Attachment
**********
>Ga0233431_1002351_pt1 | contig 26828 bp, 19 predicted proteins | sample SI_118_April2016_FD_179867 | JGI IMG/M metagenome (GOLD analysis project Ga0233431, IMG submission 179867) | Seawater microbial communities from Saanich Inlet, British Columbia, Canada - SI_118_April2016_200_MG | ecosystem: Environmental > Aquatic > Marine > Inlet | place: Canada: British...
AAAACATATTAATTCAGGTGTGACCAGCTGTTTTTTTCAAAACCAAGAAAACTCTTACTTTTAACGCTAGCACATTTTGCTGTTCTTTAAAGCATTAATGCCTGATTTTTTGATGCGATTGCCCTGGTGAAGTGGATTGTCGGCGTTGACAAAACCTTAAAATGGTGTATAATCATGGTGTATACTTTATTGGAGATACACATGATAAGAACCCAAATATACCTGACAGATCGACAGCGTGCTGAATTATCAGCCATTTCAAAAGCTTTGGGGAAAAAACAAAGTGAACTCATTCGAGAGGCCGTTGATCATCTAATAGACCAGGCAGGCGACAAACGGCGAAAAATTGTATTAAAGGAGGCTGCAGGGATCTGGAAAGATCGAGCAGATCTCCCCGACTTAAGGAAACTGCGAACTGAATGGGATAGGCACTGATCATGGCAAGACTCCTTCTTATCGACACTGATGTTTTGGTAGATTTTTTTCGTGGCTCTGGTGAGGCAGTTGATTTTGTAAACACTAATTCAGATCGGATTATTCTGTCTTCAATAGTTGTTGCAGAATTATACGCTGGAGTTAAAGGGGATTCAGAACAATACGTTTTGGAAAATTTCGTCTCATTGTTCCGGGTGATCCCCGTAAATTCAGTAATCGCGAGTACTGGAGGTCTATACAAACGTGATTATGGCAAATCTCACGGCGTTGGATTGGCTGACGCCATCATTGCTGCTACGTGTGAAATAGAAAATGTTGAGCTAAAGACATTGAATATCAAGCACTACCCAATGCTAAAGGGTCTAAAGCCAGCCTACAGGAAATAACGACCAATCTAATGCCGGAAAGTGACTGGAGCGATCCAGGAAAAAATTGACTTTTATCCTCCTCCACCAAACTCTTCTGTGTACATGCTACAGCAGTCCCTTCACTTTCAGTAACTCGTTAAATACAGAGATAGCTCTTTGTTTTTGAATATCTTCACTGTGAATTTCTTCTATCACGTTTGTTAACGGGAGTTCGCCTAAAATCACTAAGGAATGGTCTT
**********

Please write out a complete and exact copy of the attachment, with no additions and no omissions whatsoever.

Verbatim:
>Ga0233431_1002351_pt1 | contig 26828 bp, 19 predicted proteins | sample SI_118_April2016_FD_179867 | JGI IMG/M metagenome (GOLD analysis project Ga0233431, IMG submission 179867) | Seawater microbial communities from Saanich Inlet, British Columbia, Canada - SI_118_April2016_200_MG | ecosystem: Environmental > Aquatic > Marine > Inlet | place: Canada: British...
AAAACATATTAATTCAGGTGTGACCAGCTGTTTTTTTCAAAACCAAGAAAACTCTTACTTTTAACGCTAGCACATTTTGCTGTTCTTTAAAGCATTAATGCCTGATTTTTTGATGCGATTGCCCTGGTGAAGTGGATTGTCGGCGTTGACAAAACCTTAAAATGGTGTATAATCATGGTGTATACTTTATTGGAGATACACATGATAAGAACCCAAATATACCTGACAGATCGACAGCGTGCTGAATTATCAGCCATTTCAAAAGCTTTGGGGAAAAAACAAAGTGAACTCATTCGAGAGGCCGTTGATCATCTAATAGACCAGGCAGGCGACAAACGGCGAAAAATTGTATTAAAGGAGGCTGCAGGGATCTGGAAAGATCGAGCAGATCTCCCCGACTTAAGGAAACTGCGAACTGAATGGGATAGGCACTGATCATGGCAAGACTCCTTCTTATCGACACTGATGTTTTGGTAGATTTTTTTCGTGGCTCTGGTGAGGCAGTTGATTTTGTAAACACTAATTCAGATCGGATTATTCTGTCTTCAATAGTTGTTGCAGAATTATACGCTGGAGTTAAAGGGGATTCAGAACAATACGTTTTGGAAAATTTCGTCTCATTGTTCCGGGTGATCCCCGTAAATTCAGTAATCGCGAGTACTGGAGGTCTATACAAACGTGATTATGGCAAATCTCACGGCGTTGGATTGGCTGACGCCATCATTGCTGCTACGTGTGAAATAGAAAATGTTGAGCTAAAGACATTGAATATCAAGCACTACCCAATGCTAAAGGGTCTAAAGCCAGCCTACAGGAAATAACGACCAATCTAATGCCGGAAAGTGACTGGAGCGATCCAGGAAAAAATTGACTTTTATCCTCCTCCACCAAACTCTTCTGTGTACATGCTACAGCAGTCCCTTCACTTTCAGTAACTCGTTAAATACAGAGATAGCTCTTTGTTTTTGAATATCTTCACTGTGAATTTCTTCTATCACGTTTGTTAACGGGAGTTCGCCTAAAATCACTAAGGAATGGTCTT